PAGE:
There will be two in-class exams. Each exam counts towards 20% of the final grade. The exams will have a short-answer format and will cover all material discussed in class, in the readings (whether discussed in class or not), and material from the assignments.

The final part of your grade will be based on a term paper. This will provide you with an opportunity to explore an aspect of language in more depth than will be possible in class discussions. Your paper may take the traditional form of analyzing various sources, or you can put together your own investigation and present a project report for the term paper. You may work in groups on a project, but you must be careful to identify the work contributed by each member of the group. I will ask each of you to meet with me around the middle of the semester to discuss possible topics for your paper. You will present your topics and a progress update to the class towards the end of March. The paper will count as 20% of the final grade.

Any student who has a disability which may prevent his/her ability to participate fully in the course should contact the instructor as soon as possible so that class requirements can be discussed.


The reading assignments are designed to compliment the class lectures for the week. Therefore, it is to your advantage to complete the reading by the corresponding date. Exercises assigned during a given week will be due the following Tuesday at the beginning of class.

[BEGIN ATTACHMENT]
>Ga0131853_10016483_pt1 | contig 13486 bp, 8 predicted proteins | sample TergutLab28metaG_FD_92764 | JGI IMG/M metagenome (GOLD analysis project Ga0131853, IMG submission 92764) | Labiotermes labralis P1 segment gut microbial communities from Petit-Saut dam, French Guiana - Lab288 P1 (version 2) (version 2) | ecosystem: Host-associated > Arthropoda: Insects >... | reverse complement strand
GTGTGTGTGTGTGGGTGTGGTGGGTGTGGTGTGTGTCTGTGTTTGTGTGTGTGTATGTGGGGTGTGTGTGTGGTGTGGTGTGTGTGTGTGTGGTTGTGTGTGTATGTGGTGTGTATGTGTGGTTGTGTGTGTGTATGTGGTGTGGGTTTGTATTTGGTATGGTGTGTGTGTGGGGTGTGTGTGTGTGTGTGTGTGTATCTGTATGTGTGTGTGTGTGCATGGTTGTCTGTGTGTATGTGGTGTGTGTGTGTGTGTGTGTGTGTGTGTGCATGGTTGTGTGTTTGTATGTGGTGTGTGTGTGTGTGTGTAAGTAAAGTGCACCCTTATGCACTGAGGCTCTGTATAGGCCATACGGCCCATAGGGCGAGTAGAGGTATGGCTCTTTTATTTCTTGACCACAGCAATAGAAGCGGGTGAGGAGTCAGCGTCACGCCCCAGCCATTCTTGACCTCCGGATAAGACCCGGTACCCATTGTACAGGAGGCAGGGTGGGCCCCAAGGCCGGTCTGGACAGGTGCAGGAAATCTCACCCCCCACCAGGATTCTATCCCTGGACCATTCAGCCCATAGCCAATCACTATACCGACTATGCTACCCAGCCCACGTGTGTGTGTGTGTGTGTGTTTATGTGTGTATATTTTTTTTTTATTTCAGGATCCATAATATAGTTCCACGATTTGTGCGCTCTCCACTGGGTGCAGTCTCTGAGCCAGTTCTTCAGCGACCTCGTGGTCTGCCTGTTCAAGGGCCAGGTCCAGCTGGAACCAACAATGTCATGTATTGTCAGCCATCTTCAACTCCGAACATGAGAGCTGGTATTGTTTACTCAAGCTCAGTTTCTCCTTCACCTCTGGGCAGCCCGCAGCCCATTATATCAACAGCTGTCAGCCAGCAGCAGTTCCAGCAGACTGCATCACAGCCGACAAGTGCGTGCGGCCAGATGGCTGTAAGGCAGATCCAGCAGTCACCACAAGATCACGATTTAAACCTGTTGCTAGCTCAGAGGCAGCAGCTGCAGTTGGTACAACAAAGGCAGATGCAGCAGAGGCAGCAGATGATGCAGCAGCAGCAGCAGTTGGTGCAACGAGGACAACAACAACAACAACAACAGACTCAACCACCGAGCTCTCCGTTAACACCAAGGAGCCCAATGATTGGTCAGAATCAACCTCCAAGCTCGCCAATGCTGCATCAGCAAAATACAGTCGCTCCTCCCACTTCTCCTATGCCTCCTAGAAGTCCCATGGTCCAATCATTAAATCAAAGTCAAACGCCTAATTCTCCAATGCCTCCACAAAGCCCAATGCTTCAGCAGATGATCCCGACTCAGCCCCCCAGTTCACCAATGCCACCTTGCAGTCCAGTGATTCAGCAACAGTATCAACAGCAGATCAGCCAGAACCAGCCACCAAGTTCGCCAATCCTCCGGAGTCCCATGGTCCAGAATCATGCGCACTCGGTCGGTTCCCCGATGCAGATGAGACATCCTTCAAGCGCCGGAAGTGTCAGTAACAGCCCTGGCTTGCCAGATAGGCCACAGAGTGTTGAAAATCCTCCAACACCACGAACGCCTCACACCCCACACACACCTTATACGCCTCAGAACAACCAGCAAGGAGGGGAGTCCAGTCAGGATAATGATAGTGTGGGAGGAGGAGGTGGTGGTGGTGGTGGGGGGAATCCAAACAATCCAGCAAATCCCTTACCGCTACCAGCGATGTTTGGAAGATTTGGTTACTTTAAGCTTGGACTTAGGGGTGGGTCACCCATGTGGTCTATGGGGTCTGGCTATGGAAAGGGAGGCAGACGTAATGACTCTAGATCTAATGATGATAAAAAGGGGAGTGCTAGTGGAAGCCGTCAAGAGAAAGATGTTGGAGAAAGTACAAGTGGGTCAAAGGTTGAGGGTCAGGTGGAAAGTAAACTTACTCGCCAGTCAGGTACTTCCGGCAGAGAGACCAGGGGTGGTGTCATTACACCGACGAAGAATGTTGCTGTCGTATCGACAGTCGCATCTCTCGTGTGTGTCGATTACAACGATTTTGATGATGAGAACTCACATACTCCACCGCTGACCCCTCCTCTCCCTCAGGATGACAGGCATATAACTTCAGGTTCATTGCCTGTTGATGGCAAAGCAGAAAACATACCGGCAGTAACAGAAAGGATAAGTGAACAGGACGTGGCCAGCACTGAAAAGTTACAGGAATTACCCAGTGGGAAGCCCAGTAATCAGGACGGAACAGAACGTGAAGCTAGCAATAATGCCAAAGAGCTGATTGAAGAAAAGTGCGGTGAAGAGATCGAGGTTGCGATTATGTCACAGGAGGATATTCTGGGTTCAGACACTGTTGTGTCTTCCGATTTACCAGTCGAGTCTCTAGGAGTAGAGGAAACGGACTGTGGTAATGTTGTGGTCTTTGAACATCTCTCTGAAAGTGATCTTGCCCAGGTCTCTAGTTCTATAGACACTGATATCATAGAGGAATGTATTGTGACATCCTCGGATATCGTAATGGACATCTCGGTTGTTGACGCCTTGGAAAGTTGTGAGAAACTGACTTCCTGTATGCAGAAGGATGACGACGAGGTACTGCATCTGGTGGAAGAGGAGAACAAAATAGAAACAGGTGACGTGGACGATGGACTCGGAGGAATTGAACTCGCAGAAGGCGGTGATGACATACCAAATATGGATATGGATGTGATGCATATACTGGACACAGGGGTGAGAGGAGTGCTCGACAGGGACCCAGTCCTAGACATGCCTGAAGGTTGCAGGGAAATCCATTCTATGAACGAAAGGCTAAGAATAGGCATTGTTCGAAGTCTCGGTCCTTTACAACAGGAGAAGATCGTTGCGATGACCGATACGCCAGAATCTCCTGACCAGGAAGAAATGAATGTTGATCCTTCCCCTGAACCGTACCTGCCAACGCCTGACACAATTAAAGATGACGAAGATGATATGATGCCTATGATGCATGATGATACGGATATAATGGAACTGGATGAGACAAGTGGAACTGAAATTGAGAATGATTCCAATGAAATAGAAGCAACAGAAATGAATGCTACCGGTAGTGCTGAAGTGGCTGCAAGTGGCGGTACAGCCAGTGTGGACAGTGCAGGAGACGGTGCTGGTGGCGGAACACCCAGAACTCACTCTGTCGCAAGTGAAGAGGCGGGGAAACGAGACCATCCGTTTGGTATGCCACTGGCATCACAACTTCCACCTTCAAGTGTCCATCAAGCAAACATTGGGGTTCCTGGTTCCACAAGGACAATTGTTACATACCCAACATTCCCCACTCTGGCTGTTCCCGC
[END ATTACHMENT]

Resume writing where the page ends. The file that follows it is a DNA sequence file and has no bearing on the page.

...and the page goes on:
Web Links

Aug. 21

The Science of Language

Files Chapter 1 and File 12.6

Just For Fun, Lexicon of Linguistics

Aug. 28


Files 4.1-4.2, 9.0-9.2, 9.5

How Many?, Slips of the Tongue, Weird Words

Sept. 4

Word Meaning

Files Chapter 6

Semantics, Tense, Metaphor

Sept. 11


Files Chapter 7

Semantics vs. Pragmatics, Pragmatics, Discourse

Sept. 18

The Sounds in Words

Files Chapter 2

The IPA, Vocal Folds, Klingon

Sept. 25

First Exam

Study Questions


Sept. 27

Systems of Sounds

Files Chapter 3

Words and Sounds, Canadian Raising, English Spelling, Clusters

Oct. 9


Oct. 11

Word Structures

Files 4.3-4.5


Oct. 18

Word Histories

Files Chapter 13

Origin of Language, Stress Shift, Do, Names, Hittite

Oct. 30

Pidgins & Creoles

Files 12-12.4